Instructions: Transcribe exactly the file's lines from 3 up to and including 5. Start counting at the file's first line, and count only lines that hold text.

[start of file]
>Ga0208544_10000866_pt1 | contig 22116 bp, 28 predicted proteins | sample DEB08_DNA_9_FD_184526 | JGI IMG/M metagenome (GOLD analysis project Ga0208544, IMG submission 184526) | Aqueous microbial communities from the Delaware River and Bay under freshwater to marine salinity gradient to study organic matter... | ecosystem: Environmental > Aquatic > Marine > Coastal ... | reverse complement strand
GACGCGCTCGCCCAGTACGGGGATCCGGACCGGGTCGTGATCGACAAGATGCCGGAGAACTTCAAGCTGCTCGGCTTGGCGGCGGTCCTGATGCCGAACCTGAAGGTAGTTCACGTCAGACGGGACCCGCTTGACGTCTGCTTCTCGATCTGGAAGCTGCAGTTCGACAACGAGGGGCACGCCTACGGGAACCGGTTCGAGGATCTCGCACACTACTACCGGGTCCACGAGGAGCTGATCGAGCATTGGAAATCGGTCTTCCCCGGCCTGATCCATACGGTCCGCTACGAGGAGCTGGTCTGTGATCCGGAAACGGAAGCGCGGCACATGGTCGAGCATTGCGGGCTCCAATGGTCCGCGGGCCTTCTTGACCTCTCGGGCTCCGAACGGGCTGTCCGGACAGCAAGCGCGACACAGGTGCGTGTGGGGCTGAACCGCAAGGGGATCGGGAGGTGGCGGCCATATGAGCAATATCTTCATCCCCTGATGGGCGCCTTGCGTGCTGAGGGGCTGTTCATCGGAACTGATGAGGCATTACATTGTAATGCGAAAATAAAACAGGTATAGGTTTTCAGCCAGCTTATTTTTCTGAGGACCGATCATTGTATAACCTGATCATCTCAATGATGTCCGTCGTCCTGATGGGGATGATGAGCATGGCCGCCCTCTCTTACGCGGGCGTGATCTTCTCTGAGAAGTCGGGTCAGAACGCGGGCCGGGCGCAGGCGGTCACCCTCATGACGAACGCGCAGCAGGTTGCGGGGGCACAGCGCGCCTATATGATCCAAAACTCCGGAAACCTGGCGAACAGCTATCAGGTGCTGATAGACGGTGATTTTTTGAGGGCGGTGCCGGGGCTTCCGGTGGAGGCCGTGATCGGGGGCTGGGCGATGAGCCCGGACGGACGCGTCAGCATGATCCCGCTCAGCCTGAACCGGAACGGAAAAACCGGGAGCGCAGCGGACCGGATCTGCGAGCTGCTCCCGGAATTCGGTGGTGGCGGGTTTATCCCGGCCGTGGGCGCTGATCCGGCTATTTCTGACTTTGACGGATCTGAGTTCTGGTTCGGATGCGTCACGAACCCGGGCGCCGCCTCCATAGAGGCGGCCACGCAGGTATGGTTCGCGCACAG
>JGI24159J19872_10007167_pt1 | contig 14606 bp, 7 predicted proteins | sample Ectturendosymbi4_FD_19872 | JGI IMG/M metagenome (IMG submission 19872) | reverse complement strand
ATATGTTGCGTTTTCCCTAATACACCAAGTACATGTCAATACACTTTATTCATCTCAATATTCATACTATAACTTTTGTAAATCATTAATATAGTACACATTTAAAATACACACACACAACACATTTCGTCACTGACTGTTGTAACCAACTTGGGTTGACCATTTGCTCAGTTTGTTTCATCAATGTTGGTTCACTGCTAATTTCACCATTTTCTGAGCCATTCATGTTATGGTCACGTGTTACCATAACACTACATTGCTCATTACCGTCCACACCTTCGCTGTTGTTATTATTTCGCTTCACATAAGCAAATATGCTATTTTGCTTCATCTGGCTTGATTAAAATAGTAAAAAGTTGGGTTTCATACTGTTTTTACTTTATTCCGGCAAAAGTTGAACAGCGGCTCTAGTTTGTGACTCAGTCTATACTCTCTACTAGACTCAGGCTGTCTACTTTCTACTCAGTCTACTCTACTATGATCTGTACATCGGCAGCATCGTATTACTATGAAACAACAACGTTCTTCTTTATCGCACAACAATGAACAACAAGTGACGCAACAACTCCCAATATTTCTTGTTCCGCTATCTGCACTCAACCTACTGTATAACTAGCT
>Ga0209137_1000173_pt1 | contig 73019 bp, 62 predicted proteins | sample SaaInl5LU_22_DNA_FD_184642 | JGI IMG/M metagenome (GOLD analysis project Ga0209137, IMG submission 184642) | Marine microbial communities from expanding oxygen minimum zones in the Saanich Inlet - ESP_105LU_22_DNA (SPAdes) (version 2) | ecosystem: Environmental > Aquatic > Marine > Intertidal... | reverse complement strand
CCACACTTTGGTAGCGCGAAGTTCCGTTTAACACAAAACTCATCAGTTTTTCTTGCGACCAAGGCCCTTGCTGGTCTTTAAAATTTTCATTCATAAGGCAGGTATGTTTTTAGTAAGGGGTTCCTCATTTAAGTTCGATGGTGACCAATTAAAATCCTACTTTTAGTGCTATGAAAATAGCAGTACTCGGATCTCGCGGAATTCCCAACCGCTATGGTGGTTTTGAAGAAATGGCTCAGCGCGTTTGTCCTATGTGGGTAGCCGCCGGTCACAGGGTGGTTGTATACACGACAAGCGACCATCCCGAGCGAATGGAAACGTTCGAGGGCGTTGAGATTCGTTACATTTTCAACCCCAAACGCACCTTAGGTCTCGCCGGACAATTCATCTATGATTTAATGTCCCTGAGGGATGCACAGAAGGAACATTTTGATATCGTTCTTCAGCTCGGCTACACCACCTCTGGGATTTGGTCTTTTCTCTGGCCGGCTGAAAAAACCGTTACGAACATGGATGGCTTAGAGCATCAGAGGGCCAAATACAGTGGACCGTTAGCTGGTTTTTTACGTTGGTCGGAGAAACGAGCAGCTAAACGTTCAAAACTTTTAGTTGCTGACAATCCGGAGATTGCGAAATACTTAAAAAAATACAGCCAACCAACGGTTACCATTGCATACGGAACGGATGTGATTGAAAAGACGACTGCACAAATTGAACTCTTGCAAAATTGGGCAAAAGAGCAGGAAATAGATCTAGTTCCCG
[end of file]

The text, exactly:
>JGI24159J19872_10007167_pt1 | contig 14606 bp, 7 predicted proteins | sample Ectturendosymbi4_FD_19872 | JGI IMG/M metagenome (IMG submission 19872) | reverse complement strand
ATATGTTGCGTTTTCCCTAATACACCAAGTACATGTCAATACACTTTATTCATCTCAATATTCATACTATAACTTTTGTAAATCATTAATATAGTACACATTTAAAATACACACACACAACACATTTCGTCACTGACTGTTGTAACCAACTTGGGTTGACCATTTGCTCAGTTTGTTTCATCAATGTTGGTTCACTGCTAATTTCACCATTTTCTGAGCCATTCATGTTATGGTCACGTGTTACCATAACACTACATTGCTCATTACCGTCCACACCTTCGCTGTTGTTATTATTTCGCTTCACATAAGCAAATATGCTATTTTGCTTCATCTGGCTTGATTAAAATAGTAAAAAGTTGGGTTTCATACTGTTTTTACTTTATTCCGGCAAAAGTTGAACAGCGGCTCTAGTTTGTGACTCAGTCTATACTCTCTACTAGACTCAGGCTGTCTACTTTCTACTCAGTCTACTCTACTATGATCTGTACATCGGCAGCATCGTATTACTATGAAACAACAACGTTCTTCTTTATCGCACAACAATGAACAACAAGTGACGCAACAACTCCCAATATTTCTTGTTCCGCTATCTGCACTCAACCTACTGTATAACTAGCT
>Ga0209137_1000173_pt1 | contig 73019 bp, 62 predicted proteins | sample SaaInl5LU_22_DNA_FD_184642 | JGI IMG/M metagenome (GOLD analysis project Ga0209137, IMG submission 184642) | Marine microbial communities from expanding oxygen minimum zones in the Saanich Inlet - ESP_105LU_22_DNA (SPAdes) (version 2) | ecosystem: Environmental > Aquatic > Marine > Intertidal... | reverse complement strand